You Must Be Perfect

MATTHEW 5:21-48

“You therefore must be perfect, as your heavenly Father is perfect” 
– Matthew 5:48

Is there a more daunting command in all of Scripture than this?

If Jesus’ will for the citizens of His Kingdom can be summarized in this imperative (as I think it can), then what hope is there? Our reaction will likely be similar to the reaction of the disciples after Jesus spoke to the rich young ruler: “Who then can be saved?” And Jesus’ answer is fitting: “With man this is impossible, but with God all things are possible” (Matt. 19:25-26).

So how in the world can we fulfill Jesus’ call to perfection? How can we possibly follow in His footsteps, keeping the law perfectly? That is the question Jesus wants us to think about as we read the second half of Matthew 5. How is any of this possible?

Jesus has just reconfirmed the rule of the Law in the lives of His followers. He has not come to abolish, but to fulfill. He has come to bring about the ultimate purpose of the Law; to bring the blessings of the Law to the people of Israel and beyond, to establish a Kingdom that “cannot be shaken” (Heb. 12:28). And now, beginning in verse 21, He begins to explore what this new life under the Law looks like as a Kingdom citizen – and it is genuinely daunting.

Jesus walks His hearers through six examples of the Law in the Kingdom, using some form of the phrase: “You have heard that it was said…” (vv. 21, 27, 31, 33, 38, 43), and in this section Jesus covers a wide array of topics, from those that seem easy for most of us (murder), to those that seem almost impossible to fully follow (loving our neighbors). In between are teachings on adultery, divorce, swearing oaths, and retaliation.

In each of these cases, Jesus takes the original Law, straight from the Pentateuch, and without re-writing it, intensifies it. “You have heard that it was said, ‘You shall not commit adultery.’ But I say to you that everyone who looks at a woman with lustful intent has already committed adultery with her in his heart” (5:27-28). Suddenly, a command that seemed like something we could obey (do not commit adultery), has been turned into something almost impossible (do not even desire to commit adultery). And the same is true for each of the other examples.

In other words, Jesus has taken a Law that could potentially be followed, and turned it into a law that is far beyond our abilities. He has required, to return to the original question, a law that requires perfection.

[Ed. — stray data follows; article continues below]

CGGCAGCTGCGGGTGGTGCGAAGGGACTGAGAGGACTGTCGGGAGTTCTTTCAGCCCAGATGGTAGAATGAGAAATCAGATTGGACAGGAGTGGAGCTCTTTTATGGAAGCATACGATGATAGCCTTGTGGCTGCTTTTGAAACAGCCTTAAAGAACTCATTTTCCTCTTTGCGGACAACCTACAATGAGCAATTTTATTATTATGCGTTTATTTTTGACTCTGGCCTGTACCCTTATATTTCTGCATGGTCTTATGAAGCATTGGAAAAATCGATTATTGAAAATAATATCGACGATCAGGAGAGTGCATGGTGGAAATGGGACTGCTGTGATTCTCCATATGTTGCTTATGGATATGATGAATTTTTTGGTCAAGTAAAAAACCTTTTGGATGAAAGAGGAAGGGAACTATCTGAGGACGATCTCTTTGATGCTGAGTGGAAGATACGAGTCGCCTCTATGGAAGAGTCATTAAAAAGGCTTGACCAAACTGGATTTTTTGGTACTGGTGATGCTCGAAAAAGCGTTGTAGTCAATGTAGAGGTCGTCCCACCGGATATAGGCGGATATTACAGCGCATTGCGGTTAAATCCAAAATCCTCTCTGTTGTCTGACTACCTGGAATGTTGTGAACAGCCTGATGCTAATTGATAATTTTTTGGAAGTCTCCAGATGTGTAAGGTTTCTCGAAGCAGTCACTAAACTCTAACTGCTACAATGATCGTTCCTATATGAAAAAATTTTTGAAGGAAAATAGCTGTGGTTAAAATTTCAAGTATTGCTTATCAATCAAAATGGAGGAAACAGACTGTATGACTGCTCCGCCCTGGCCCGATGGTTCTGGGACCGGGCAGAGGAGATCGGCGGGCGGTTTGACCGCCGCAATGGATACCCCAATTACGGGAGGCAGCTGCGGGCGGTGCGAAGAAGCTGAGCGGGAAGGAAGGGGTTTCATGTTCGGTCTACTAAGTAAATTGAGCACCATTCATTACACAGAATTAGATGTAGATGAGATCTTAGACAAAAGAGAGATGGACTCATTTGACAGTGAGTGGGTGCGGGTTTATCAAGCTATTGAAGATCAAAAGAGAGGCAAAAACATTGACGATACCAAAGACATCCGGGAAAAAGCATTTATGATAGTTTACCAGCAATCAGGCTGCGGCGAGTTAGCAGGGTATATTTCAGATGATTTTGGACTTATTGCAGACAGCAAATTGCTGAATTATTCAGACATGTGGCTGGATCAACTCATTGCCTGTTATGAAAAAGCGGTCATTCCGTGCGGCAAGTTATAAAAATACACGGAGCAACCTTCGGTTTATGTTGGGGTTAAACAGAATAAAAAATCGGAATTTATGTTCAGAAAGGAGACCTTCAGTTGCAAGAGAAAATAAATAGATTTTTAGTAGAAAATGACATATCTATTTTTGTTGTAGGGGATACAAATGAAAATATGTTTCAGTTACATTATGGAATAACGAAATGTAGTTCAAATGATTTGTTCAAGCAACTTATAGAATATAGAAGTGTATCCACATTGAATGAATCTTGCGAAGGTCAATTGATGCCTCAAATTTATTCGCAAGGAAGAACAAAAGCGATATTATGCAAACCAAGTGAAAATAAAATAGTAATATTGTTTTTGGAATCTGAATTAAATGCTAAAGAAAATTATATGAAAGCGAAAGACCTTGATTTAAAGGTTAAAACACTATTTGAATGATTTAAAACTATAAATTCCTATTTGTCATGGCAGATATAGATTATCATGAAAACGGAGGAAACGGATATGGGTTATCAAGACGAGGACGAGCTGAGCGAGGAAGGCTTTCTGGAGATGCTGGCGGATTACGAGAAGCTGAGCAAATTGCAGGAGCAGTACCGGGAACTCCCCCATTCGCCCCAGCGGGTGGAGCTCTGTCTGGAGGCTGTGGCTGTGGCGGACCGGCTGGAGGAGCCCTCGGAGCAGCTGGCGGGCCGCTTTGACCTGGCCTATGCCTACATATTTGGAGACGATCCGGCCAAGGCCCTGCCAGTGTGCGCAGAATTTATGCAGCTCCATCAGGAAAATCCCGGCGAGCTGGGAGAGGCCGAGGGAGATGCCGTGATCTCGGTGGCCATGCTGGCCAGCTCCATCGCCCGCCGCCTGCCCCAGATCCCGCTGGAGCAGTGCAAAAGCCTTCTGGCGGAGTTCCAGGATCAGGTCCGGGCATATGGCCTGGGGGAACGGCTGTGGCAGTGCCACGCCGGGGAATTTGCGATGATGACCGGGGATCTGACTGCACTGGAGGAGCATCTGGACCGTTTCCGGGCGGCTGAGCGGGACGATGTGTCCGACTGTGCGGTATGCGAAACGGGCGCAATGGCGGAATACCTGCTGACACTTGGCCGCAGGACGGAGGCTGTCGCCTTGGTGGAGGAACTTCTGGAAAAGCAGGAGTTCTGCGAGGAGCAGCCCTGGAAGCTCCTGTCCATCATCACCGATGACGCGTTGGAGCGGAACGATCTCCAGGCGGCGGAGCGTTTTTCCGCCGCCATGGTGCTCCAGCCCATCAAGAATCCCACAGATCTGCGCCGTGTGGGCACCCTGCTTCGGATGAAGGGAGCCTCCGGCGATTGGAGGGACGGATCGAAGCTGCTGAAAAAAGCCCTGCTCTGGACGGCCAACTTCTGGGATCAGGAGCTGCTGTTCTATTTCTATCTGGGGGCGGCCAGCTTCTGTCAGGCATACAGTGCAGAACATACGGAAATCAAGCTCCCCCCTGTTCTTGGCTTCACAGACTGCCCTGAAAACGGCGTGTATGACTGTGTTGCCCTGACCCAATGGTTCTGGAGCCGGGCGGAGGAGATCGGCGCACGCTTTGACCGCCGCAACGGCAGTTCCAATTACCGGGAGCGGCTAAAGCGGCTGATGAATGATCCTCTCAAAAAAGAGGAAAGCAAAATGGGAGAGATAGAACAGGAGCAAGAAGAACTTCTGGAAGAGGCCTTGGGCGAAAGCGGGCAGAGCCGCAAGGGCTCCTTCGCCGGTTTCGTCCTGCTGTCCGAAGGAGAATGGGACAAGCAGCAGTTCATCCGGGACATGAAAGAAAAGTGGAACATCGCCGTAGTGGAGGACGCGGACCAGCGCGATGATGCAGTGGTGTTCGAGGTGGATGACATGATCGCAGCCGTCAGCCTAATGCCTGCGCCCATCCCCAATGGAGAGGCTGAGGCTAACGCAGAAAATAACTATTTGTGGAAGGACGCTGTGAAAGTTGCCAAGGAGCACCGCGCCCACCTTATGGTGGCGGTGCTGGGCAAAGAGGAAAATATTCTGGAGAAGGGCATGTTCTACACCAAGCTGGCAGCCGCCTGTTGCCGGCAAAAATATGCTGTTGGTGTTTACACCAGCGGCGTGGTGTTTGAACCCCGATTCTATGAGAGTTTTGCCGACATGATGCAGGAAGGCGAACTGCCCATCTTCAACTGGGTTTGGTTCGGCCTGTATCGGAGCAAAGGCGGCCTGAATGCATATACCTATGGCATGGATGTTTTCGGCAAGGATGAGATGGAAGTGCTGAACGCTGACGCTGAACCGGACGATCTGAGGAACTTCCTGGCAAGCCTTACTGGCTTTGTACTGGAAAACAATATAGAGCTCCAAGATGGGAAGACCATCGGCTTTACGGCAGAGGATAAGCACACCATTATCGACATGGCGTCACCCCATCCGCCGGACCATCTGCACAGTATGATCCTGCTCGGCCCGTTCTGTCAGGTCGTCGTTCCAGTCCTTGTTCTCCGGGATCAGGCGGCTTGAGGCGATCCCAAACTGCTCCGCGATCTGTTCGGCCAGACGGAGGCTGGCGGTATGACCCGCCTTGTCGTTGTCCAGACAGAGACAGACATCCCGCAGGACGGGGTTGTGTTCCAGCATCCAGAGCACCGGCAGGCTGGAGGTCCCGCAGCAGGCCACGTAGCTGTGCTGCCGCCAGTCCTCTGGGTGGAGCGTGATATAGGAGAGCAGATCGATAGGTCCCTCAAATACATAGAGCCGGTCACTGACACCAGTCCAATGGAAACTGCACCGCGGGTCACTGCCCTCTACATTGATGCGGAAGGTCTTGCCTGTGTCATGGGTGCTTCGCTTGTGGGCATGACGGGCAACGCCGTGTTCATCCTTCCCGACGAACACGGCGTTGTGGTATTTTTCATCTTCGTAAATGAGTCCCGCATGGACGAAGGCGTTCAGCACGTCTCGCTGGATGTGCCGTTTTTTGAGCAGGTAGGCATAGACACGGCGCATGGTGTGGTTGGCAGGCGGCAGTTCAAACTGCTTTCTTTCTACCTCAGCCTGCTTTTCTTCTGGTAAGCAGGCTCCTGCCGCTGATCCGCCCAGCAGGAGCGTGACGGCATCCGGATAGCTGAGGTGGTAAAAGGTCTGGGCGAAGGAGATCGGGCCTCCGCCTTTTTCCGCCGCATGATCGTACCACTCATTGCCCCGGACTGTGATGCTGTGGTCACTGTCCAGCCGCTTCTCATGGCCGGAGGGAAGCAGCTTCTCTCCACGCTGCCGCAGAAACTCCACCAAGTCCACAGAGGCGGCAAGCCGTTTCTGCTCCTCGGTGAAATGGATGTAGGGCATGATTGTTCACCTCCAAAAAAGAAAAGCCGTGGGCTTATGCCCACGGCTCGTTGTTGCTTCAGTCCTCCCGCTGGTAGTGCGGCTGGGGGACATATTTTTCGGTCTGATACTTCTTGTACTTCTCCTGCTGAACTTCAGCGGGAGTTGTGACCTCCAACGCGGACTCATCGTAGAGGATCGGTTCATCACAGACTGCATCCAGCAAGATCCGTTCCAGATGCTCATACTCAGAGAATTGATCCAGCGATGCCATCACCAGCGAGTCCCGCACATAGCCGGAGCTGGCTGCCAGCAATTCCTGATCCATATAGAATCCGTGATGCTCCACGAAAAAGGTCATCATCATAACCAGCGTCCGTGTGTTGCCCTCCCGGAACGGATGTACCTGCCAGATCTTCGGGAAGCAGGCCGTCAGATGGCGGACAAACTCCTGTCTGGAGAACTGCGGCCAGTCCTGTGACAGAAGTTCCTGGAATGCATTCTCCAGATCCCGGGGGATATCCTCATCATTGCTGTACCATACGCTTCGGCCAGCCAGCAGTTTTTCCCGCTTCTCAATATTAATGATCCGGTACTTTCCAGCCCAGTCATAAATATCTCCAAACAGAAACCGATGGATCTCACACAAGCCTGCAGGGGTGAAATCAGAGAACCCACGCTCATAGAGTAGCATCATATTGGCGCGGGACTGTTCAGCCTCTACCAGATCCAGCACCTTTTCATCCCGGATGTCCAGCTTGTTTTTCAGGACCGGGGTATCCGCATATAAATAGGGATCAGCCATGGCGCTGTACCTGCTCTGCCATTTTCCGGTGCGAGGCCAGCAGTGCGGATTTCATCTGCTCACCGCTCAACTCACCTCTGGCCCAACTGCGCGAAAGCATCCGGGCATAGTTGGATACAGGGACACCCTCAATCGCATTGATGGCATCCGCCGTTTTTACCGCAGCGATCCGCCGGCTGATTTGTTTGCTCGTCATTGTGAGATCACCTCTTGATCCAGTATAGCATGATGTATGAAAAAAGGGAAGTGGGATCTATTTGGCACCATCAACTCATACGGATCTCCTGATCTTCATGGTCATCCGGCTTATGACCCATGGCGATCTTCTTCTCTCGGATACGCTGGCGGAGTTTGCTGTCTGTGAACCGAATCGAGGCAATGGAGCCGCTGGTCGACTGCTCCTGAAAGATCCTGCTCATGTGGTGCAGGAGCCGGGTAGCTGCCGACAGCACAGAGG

So how do we do it? Where do we even begin? Do we start making practical plans to root out all anger and lust and evil intent in our lives so that we can obey the letter of Jesus’ new Law? There is some wisdom to this, but I don’t think that gets to the heart of what Jesus is trying to say. I think Jesus wants us to look at this message and say, “That’s impossible! I can’t possibly do that!” He wants us to really consider this, to think about why He would be asking for perfection, knowing perfectly well that we will never live up to His standard.

The answer, as I discussed in the previous post, is found in God’s promises through the Old Testament prophets. Jeremiah writes to a people who have continually broken the Law of Moses, who have found even that Law impossible to keep, and He makes them a bold promise:

“Behold, the days are coming, declares the LORD, when I will make a New Covenant with the house of Israel and the house of Judah, not like the Covenant that I made with their fathers on the day when I took them by the hand to bring them out of the land of Egypt, my Covenant that they broke, though I was their husband, declares the LORD… I will put my law within them, and I will write it on their hearts. And I will be their God, and they shall be my people.” – Jer. 31:31-33

Later, Ezekiel provides additional details about what this New Covenant would look like:

“I will sprinkle clean water on you, and you shall be clean from all your uncleannesses, and from all your idols I will cleanse you. And I will give you a New Heart, and a New Spirit I will put within you.  And I will remove the heart of stone from your flesh and give you a heart of flesh. And I will put my Spirit within you, and cause you to walk in my statutes and be careful to obey my rules. You shall dwell in the land that I gave to your fathers, and you shall be my people, and I will be your God.” – Ezek. 36:26-28

As Jesus is establishing the identity of the citizens of His Kingdom, established under a New Covenant made in His own blood, He is already pointing back to show how the promises of the Prophets are coming true.

God demands perfection – that much is true and it is overwhelming – but God also provides perfection.

That should give endless comfort to those of us who continue to struggle. When Jesus declares that, if we are to truly keep the law, we need to rid our hearts of anger, and lust, and greed, and thoughts of vengeance, He is speaking of the same heart which God has promised to renew with the implanting of the Law, with the indwelling of His Spirit. This is the same stony heart that He has promised to transform into a heart of flesh.

Even as you continue to struggle, even as you feel less than perfect, God, in Christ, has made you perfect if you have your trust in Him. So what feels at first like a terrifying, daunting new list of rules handed down by Jesus, is actually a bold, refreshing declaration of the Good News (The Gospel) of Salvation.